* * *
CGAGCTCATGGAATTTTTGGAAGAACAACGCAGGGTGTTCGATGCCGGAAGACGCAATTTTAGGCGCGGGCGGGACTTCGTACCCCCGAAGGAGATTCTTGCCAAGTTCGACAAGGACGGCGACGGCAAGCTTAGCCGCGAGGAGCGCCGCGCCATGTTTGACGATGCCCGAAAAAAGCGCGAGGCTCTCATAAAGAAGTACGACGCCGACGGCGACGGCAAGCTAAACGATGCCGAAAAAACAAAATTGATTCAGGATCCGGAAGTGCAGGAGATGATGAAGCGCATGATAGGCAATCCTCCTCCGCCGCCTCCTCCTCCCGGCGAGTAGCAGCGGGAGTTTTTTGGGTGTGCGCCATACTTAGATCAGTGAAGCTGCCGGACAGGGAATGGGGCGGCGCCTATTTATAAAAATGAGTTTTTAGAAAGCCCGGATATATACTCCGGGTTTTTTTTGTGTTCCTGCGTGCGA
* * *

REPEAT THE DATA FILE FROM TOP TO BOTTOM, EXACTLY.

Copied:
CGAGCTCATGGAATTTTTGGAAGAACAACGCAGGGTGTTCGATGCCGGAAGACGCAATTTTAGGCGCGGGCGGGACTTCGTACCCCCGAAGGAGATTCTTGCCAAGTTCGACAAGGACGGCGACGGCAAGCTTAGCCGCGAGGAGCGCCGCGCCATGTTTGACGATGCCCGAAAAAAGCGCGAGGCTCTCATAAAGAAGTACGACGCCGACGGCGACGGCAAGCTAAACGATGCCGAAAAAACAAAATTGATTCAGGATCCGGAAGTGCAGGAGATGATGAAGCGCATGATAGGCAATCCTCCTCCGCCGCCTCCTCCTCCCGGCGAGTAGCAGCGGGAGTTTTTTGGGTGTGCGCCATACTTAGATCAGTGAAGCTGCCGGACAGGGAATGGGGCGGCGCCTATTTATAAAAATGAGTTTTTAGAAAGCCCGGATATATACTCCGGGTTTTTTTTGTGTTCCTGCGTGCGA